Middle-east Arab News Opinion | Asharq Al-awsat

Regulating Islamic Financial Transactions | ASHARQ AL-AWSAT English Archive 2005 -2017
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Riyadh, Asharq Al-Awsat- For over 30 years, Islamic banking has been operating in the Arab world without being recognized by the Shariaa [regulatory] or supervisory bodies. What is meant by recognition here is operating under legislation, rules, and regulations that are commensurate with the nature of the Islamic banking industry. The Islamic banking industry’s chances of competing fairly [with conventional banks] are small, as it operates under the umbrella of conventional banking laws, and due to the completely disparate nature of the two industries. Therefore, Islamic banking has tried to adapt to this odd state of affairs by duplicating conventional banking products and services in line with the requirements of Islamic Shariaa law. Those in charge of the Islamic banking industry are not aware of the damage that this odd state of affairs has done to this industry’s growth and potential for innovation which is based on the [Islamic] principles that this industry is built upon. These officials have worked tirelessly to get the Islamic Shariaa supervisory and regulatory bodies in the Arab world to change this situation by enacting laws and legislation that is commensurate with the Islamic banking industry, and today one can hardly find a conference, seminar, article, or report on Islamic banking that does not mention the importance of the Shariaa supervisory bodies implementing rules and regulations to govern the Islamic banking industry.

Shariaa regulatory institutes have taken the initiative in calling for laws and regulations to be enacted, particularly the Islamic Fiqh Academy that has issued a number of resolutions recommending that Sharaa supervisory and regulatory bodies in Muslim countries enact appropriate rules and legislation. An example of this is the Islamic Fiqh Academy’s Resolution 76/7/8 that was issued by the Islamic Fiqh Academy on the occasion of its eighth session, and which deals with problems being faced by the Islamic banking industry. This decree recommended that;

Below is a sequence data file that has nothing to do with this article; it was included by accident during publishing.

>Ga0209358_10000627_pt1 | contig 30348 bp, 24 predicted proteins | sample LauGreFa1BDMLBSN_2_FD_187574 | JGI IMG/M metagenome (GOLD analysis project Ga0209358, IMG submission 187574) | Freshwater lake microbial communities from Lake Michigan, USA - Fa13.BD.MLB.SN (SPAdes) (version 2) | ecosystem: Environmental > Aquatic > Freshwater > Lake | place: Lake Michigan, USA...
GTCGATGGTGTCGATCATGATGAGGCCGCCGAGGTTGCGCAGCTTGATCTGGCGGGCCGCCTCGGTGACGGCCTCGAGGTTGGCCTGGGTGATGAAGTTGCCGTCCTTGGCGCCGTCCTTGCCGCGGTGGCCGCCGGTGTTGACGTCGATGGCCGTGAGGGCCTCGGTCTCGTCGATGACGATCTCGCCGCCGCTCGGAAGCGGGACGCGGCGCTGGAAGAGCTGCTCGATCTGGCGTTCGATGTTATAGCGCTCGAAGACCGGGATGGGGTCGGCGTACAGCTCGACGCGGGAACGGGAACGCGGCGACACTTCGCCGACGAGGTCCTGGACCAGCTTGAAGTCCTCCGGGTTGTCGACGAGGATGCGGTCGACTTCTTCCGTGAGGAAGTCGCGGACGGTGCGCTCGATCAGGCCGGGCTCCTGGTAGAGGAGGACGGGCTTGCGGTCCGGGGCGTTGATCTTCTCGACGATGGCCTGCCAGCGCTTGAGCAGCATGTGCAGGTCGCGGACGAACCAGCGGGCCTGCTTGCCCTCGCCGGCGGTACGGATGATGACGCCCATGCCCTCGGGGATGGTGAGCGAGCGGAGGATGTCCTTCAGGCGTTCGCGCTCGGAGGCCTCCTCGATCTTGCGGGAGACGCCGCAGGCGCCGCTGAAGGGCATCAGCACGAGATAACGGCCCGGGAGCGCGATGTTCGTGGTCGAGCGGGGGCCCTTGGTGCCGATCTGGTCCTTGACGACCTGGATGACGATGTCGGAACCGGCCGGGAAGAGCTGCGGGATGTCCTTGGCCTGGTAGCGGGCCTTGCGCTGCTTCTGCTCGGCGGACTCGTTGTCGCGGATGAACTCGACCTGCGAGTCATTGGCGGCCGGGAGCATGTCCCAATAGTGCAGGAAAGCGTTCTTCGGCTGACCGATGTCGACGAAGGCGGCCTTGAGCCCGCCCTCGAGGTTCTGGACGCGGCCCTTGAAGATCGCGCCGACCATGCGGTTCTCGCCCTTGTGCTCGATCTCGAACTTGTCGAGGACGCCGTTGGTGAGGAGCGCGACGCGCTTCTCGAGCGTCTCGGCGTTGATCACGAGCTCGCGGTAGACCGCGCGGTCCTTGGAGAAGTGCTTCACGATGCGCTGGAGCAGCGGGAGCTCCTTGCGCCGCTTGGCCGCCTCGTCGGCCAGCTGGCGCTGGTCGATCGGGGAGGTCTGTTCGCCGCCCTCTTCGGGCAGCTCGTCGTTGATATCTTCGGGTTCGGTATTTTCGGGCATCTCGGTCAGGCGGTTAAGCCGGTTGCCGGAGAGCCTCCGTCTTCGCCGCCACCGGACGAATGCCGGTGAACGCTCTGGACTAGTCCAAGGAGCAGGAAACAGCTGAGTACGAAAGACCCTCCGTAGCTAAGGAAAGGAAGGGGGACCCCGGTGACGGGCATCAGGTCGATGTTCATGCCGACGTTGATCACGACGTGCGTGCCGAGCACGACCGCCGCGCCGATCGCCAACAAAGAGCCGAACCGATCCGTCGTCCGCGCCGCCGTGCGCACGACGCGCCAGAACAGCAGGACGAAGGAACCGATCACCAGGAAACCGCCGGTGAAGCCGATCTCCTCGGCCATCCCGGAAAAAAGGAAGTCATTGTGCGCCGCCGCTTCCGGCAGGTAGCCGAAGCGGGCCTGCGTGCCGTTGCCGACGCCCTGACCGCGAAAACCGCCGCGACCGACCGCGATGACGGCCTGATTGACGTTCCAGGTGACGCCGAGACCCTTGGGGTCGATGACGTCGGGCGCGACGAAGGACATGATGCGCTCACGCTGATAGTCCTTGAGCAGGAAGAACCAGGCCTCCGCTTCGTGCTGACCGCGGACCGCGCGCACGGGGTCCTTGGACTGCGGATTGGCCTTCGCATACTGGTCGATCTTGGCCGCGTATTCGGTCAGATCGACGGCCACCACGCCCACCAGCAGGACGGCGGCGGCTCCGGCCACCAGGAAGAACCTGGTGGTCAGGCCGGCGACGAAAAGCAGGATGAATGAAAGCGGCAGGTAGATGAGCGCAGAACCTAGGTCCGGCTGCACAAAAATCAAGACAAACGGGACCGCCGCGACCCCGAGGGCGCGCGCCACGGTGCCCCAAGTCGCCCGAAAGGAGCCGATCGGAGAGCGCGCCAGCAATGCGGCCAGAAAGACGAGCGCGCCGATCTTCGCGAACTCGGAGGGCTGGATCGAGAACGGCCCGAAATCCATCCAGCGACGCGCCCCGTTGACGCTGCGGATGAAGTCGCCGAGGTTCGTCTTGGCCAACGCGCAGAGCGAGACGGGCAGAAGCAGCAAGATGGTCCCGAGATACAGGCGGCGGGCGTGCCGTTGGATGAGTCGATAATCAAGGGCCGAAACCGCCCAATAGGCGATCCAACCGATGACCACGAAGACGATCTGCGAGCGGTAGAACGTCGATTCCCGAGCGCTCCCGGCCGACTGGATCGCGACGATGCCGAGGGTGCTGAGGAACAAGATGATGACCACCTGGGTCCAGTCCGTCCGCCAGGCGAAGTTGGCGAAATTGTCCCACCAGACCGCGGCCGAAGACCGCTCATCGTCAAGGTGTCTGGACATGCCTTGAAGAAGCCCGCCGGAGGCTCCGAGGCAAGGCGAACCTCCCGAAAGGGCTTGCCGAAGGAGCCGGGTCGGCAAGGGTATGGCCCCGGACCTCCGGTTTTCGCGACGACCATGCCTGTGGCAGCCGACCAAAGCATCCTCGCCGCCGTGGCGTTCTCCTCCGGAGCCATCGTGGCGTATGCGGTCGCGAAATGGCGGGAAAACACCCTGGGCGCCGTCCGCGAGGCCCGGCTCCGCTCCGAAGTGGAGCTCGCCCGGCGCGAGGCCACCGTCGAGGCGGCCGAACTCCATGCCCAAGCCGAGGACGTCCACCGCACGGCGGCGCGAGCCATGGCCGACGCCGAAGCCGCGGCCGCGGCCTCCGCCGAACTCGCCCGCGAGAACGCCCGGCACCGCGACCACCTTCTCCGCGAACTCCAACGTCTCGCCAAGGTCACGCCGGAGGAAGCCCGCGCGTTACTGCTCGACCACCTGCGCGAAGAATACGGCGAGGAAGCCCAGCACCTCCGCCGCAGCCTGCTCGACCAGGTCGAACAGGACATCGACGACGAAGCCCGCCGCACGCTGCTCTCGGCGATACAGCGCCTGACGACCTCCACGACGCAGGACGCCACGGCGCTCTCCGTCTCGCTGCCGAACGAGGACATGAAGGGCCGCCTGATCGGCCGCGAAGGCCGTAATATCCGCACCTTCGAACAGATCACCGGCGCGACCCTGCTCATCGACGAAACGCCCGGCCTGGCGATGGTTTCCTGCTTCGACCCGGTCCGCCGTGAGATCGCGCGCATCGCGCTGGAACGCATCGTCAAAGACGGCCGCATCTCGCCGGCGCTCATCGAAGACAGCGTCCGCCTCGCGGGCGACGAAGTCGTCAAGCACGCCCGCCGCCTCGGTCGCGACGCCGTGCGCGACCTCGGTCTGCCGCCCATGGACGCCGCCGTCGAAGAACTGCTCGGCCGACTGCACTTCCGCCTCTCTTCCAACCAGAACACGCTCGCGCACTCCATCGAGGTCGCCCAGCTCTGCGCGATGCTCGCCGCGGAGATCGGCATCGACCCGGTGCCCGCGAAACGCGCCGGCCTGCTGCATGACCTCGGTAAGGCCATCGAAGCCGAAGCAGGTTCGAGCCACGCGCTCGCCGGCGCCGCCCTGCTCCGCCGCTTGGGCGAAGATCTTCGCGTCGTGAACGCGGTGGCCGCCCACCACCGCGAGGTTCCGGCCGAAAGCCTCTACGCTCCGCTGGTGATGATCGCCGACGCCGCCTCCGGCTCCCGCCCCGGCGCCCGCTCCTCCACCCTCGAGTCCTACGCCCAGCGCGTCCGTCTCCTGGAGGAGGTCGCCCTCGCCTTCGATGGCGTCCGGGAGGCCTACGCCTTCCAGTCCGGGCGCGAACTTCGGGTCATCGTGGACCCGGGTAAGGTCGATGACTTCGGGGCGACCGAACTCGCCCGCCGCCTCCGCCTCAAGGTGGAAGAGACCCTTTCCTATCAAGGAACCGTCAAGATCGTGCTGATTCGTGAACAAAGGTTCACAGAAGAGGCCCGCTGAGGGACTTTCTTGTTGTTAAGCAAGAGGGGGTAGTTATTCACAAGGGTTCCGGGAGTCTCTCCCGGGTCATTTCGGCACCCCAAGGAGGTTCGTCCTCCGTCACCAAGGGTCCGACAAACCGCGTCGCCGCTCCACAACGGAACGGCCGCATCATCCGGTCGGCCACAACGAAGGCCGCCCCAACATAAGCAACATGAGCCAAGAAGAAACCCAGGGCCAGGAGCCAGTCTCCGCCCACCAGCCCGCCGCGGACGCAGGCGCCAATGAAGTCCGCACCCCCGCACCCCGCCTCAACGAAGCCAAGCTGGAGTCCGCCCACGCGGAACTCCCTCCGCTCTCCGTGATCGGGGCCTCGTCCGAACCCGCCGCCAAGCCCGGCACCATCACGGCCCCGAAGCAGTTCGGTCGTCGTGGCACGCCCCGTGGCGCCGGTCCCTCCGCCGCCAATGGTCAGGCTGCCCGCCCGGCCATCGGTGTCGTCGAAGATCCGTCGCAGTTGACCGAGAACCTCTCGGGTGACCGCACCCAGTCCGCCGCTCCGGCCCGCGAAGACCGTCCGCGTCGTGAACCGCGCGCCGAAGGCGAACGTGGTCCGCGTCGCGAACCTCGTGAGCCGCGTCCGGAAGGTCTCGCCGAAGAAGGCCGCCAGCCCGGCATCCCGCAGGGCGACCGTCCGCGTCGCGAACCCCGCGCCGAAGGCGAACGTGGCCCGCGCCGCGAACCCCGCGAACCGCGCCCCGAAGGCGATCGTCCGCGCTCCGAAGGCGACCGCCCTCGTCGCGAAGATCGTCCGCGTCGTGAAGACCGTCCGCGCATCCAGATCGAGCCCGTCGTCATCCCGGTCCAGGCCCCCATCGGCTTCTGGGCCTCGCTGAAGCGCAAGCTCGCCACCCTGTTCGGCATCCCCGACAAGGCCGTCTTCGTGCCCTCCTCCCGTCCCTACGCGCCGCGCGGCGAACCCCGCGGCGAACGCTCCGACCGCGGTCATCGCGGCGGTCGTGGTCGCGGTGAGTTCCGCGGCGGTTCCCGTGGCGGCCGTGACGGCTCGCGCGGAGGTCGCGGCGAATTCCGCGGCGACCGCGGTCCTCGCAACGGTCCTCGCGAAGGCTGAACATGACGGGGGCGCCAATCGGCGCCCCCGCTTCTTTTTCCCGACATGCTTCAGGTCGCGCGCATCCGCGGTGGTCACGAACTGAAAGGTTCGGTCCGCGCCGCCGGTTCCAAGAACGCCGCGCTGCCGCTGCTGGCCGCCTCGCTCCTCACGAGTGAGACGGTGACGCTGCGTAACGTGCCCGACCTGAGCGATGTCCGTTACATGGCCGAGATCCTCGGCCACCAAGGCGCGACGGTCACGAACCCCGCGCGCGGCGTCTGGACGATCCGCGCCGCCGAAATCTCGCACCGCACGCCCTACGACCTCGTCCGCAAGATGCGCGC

First: Islamic Banks should continue their dialogue with the Central Banks in the Islamic States to enable the Islamic banks to fulfill their tasks in investing their client funds, in conformity with the Shariaa principles which govern banking activities and in harmony with their specific nature. Central banks need to be mindful of the requisites for the Islamic banks to succeed in playing their active role in the national development which control rules and in a manner that is appropriate for Islamic banking’s distinct nature. The Organization of the Islamic Conference and the Islamic Development bank are invited to resume the meetings of the Islamic States’ Central Banks, which would make possible the implementation of the present recommendations requirements.

Second: Islamic Banks should see to it that their leaders and staff are given proper professional training that is cognizant of the nature of Islamic banking and provide adequate training programs in collaboration with the Islamic Research and Training Institute (IRTI) and other relevant parties concerned with training in Islamic banking.

Whilst during the 19th session of the Islamic Fiqh Academy, resolution 177 was put forward with regards to the role of Shariaa supervisory bodies in regulating Islamic banking transactions, recommending that each country should adopt laws and regulations to govern the Shariaa supervisory and regulatory bodies, and take action to transform these [supervisory] bodies into independent bodies. Whilst the Fiqh Academy’s resolution 178 on Islamic Tawarruq bonds called on a proper legal framework to be implemented to govern the sukuk issuance process. This would be through adopting legal legislation that specializes in different aspects of sukuk issuance, and achieving economic proficiency and Shariaa credibility in a practical manner.

The above is with regards to the Islamic Fiqh Academy, as for the Shariaa [regulatory] bodies for banks, ongoing dialogue is taking place with the supervisory bodies in the countries in which these banks operate, and they are being urged to enact laws and legislations that are commensurate with the principles of Islamic banking. The situation has moved past the stage of dialogue to concerned authorities calling on these supervisory bodies to enact the required laws in public seminars, meetings and newspaper articles. This is an issue that I have often raised in brief, however now that I have elaborated extensively on this; can any fair-minded individual accept the accusations being levied against Shariaa bodies, that they are standing in the way of the regulation of Islamic banking transactions?